Your Duty to Bear Witness
Patient Informed Consent and Maleficence Risk
If you are aware of illegal activity in your practice, or by your employer/supervisor, you should report it immediately, including the State Licensing Board. A practitioner, including doctors and allied health professionals, have an implicit duty to disclose.
No doctor or allied health professional can treat a patient unless that patient grants permission. The patient’s consent, and therefore permission, arises from the patient’s decision based on full disclosure so that the patient’s wishes and medical treatment are consistent.
A landmark 1957 U.S. legal decision merged the word “consent” with the term “informed consent” whereby medical professionals have a duty to disclose “any facts which are necessary to form the basis of intelligent consent by the patient to proposed treatment.” This means that the facts, risks, and benefits of treatment, interaction, and alternatives are disclosed. The key mode of practice as decided by the court is that the patient must be allowed the opportunity to evaluate options, risks, and benefits in order to make an informed and independent choice. Consent forms are required prior to treatment. When signed by the patient, the consent form is a testament as evidence that the patient was informed and has given permission for treatment described in the consent form. Consent forms protect the patient rights, not the healthcare provider. The patient does not waive the right to sue the doctor, healthcare provider, practice, clinic, or hospital for malpractice.
In the majority of states, the patient/plaintiff in cases dealing with a lack of informed consent may maintain a legal action based on battery. For example, the Appellate Court of New York State held that uninformed consent is tantamount to no consent at all. The courts have long accepted that a healthcare professional need not inform the patient of all remote risks or consequences of treatment or procedure. However, there is a duty to report and to reasonably inform the patient of recognized risks or potential adverse reactions arising from interaction or treatment.
So what happens if a social worker is an independent contractor, or employee in a healthcare agency, and knows about a supervisor with a history of sexual misconduct and inappropriate behavior with patients, yet remains silent and does not warn patients, nor report the activity? This actually occurred.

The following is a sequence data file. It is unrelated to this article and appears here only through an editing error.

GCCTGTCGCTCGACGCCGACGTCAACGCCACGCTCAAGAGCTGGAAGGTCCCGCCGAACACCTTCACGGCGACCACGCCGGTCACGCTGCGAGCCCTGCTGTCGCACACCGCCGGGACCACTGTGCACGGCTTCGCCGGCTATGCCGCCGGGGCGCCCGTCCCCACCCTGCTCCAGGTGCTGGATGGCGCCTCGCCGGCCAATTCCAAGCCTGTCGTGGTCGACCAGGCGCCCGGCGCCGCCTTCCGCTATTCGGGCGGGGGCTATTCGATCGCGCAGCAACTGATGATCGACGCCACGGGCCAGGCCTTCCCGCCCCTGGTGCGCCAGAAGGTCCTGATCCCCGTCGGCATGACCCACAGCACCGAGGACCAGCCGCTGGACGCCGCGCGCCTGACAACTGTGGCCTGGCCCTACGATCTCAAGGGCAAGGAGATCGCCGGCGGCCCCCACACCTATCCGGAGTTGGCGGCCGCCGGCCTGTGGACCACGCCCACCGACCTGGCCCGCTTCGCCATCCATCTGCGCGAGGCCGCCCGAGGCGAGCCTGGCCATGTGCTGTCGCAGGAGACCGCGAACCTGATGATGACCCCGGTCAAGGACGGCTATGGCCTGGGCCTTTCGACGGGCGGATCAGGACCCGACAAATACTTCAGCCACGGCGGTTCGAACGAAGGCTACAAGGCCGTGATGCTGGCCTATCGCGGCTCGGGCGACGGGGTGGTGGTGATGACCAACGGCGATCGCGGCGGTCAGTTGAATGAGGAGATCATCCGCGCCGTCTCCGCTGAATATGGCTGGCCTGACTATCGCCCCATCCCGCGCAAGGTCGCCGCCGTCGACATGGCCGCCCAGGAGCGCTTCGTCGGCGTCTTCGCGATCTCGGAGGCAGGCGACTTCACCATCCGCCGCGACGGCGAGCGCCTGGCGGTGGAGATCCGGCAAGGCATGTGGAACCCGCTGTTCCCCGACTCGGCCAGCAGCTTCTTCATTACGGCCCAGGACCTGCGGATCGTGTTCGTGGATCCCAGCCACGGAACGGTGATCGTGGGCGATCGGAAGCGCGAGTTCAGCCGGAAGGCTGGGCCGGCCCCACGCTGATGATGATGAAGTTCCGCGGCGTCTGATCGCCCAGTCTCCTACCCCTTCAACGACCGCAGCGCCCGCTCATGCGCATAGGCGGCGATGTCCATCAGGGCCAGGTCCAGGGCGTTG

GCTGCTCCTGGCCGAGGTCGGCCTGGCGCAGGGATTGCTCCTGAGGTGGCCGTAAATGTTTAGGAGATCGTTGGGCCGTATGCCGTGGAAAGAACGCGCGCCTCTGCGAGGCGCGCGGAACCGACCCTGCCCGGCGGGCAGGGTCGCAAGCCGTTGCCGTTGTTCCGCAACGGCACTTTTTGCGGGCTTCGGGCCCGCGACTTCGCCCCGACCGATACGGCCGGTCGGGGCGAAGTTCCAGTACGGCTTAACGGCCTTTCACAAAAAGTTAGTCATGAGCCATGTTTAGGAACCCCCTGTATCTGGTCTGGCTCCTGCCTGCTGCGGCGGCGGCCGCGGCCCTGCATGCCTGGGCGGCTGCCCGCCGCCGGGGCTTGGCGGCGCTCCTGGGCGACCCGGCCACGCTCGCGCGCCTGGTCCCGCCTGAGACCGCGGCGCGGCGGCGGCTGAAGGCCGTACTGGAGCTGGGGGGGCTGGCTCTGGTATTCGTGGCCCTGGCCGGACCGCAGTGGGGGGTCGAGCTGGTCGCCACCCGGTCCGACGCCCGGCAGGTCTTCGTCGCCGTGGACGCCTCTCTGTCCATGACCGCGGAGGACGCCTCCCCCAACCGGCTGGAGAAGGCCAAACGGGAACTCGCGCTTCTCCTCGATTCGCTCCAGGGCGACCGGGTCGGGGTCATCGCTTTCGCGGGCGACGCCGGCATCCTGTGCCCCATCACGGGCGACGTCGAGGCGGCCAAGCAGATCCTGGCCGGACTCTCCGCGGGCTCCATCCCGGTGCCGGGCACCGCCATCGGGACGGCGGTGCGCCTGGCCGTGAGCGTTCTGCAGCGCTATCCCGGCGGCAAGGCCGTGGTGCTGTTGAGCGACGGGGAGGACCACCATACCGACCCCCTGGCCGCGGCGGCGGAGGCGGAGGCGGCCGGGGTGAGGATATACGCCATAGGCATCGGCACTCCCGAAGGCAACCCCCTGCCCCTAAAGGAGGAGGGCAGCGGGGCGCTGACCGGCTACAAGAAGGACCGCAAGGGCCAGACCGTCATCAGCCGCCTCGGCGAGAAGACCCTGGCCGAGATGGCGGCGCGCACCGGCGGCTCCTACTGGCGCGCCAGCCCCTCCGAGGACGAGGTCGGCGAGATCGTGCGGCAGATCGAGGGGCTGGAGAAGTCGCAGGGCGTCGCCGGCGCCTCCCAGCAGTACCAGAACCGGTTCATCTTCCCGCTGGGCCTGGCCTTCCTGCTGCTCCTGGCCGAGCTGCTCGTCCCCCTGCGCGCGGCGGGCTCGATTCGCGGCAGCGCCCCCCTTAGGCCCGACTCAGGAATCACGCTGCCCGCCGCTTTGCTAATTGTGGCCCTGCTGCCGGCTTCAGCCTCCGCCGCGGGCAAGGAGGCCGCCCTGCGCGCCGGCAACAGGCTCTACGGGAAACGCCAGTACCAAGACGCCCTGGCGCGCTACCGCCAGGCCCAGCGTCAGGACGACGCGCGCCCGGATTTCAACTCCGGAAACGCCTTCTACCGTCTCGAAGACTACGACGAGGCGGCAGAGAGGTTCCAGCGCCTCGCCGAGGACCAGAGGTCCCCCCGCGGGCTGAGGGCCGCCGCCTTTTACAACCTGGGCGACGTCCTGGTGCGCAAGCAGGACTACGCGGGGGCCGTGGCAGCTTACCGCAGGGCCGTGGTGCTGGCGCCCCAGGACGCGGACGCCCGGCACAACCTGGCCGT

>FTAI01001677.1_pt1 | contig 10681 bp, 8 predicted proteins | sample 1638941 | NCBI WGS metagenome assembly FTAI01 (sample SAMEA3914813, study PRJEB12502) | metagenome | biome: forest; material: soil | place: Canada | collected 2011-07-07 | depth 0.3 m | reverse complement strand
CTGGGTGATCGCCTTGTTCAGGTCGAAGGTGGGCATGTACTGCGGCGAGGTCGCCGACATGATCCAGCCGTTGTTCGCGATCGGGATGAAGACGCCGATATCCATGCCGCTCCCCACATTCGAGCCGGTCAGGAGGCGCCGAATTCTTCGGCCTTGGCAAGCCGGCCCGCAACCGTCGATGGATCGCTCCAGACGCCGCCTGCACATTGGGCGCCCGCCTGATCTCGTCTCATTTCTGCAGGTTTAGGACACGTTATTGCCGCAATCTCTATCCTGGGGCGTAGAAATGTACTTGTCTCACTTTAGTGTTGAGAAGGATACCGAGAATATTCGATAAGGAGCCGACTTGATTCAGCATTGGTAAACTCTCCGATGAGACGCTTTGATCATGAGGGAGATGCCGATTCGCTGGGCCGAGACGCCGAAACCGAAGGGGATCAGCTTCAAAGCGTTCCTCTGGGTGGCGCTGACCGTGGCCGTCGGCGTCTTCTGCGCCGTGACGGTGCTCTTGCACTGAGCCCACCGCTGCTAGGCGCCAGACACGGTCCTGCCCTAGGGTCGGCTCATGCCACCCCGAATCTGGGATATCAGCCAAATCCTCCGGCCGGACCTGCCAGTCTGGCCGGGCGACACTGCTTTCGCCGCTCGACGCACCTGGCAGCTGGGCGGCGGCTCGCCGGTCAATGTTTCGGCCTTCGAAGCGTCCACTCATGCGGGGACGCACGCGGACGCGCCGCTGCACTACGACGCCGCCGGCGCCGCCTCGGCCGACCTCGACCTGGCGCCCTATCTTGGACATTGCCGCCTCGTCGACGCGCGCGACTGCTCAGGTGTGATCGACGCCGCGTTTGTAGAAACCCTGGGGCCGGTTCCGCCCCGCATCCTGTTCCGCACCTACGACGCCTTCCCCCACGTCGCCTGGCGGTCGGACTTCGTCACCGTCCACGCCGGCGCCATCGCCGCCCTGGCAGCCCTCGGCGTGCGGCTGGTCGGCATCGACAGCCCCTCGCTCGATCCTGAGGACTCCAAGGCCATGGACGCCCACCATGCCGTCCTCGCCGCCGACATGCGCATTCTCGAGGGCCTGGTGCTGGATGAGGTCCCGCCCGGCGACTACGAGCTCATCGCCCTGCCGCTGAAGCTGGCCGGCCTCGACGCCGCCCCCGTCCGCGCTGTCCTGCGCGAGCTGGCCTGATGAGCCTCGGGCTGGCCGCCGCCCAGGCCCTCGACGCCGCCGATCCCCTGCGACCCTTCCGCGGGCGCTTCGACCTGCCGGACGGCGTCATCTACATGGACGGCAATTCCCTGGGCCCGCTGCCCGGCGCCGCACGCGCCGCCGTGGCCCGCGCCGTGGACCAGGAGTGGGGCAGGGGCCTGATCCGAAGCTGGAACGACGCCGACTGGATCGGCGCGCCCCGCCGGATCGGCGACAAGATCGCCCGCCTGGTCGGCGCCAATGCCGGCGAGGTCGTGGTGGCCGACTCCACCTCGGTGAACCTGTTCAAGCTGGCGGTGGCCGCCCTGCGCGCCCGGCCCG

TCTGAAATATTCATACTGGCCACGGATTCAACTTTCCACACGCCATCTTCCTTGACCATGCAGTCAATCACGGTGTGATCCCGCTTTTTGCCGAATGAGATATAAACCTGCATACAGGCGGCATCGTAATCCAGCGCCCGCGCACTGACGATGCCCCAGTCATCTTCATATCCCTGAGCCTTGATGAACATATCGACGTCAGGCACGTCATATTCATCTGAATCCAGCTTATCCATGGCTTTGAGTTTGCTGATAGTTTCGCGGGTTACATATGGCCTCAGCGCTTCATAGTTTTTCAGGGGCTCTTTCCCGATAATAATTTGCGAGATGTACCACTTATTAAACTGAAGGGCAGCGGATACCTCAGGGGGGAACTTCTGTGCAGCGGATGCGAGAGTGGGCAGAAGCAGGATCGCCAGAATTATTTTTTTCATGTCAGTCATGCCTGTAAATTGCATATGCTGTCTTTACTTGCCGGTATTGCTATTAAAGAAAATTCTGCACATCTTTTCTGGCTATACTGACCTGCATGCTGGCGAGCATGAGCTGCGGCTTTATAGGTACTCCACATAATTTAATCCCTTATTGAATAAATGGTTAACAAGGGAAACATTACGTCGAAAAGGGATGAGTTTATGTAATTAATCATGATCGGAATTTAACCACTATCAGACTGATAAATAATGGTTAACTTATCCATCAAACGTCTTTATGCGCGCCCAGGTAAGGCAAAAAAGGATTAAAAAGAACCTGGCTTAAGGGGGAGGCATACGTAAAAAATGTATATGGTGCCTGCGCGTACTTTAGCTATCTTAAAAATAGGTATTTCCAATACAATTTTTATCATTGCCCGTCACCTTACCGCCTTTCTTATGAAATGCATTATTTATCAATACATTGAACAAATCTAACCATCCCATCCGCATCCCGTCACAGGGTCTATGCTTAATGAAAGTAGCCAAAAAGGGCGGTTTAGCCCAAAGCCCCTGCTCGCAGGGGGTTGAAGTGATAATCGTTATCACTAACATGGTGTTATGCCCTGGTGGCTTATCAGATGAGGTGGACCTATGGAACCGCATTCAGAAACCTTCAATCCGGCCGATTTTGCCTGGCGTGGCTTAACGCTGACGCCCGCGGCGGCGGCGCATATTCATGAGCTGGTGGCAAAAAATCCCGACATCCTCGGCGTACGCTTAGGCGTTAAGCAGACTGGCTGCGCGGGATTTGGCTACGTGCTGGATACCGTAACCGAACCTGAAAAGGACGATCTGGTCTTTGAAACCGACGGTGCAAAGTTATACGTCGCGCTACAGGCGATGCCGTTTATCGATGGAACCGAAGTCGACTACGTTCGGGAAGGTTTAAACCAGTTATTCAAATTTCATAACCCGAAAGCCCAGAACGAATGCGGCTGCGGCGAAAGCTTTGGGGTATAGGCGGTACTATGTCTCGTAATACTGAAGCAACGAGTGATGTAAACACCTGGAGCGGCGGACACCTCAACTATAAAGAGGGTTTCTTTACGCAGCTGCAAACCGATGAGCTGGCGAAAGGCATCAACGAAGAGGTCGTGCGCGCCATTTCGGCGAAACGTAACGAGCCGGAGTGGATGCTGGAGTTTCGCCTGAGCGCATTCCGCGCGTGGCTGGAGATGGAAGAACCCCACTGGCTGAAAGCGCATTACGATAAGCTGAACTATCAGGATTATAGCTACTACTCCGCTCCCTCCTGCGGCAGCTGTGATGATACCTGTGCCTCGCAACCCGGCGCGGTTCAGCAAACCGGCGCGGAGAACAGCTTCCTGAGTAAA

A social worker’s status as an employee, student, or independent contractor does not matter. While the plaintiff sued supervisor and the practice, the resulting lawsuit named the social worker as well. The lawsuit filed alleged that the social worker was negligent, grossly negligent, willful, and vicariously liable for not reporting the inappropriate activity. It can be argued that the social worker had a common law duty to warn and report as opposed to any statutory duty. Knowing about inappropriate activity and remaining silent, can be construed as complicity. This makes the social worker a de facto accessory criminally. The resulting maleficence arising from the social worker’s inaction makes her an accessory and aiding and abetting the supervisor as a subordinate.
Even if criminal charges are not filed against the social worker, at civil trial the social worker will be deposed and provide damaging testimony. The plaintiff’s pleadings will invariably weigh against the social worker’s failure to notify and report. The social worker will be subjected to the same level of liability as the supervisor as an accessory. Legal defense in these types of cases, typically exceed $50,000. Indemnity damages and the indemnity payments can range from $50,000 to $100,000 on top of the legal defense costs. Most professional liability insurance policies do not cover these claims. The NASW Risk Retention Group Professional Liability policy covers these claims starting from the first dollar, and with no deductibles.
You must report issues of this nature to the officers of the practice and outside of the practice in writing. The employer’s insurance most likely will not cover you if you are named a defendant. Unfortunately, you will be the one subject to loss of your license and possible criminal prosecution, and certainly costly civil litigation. Protect yourself with your own individual professional liability policy even if you think you are covered by your employer’s policy.
Published August 2016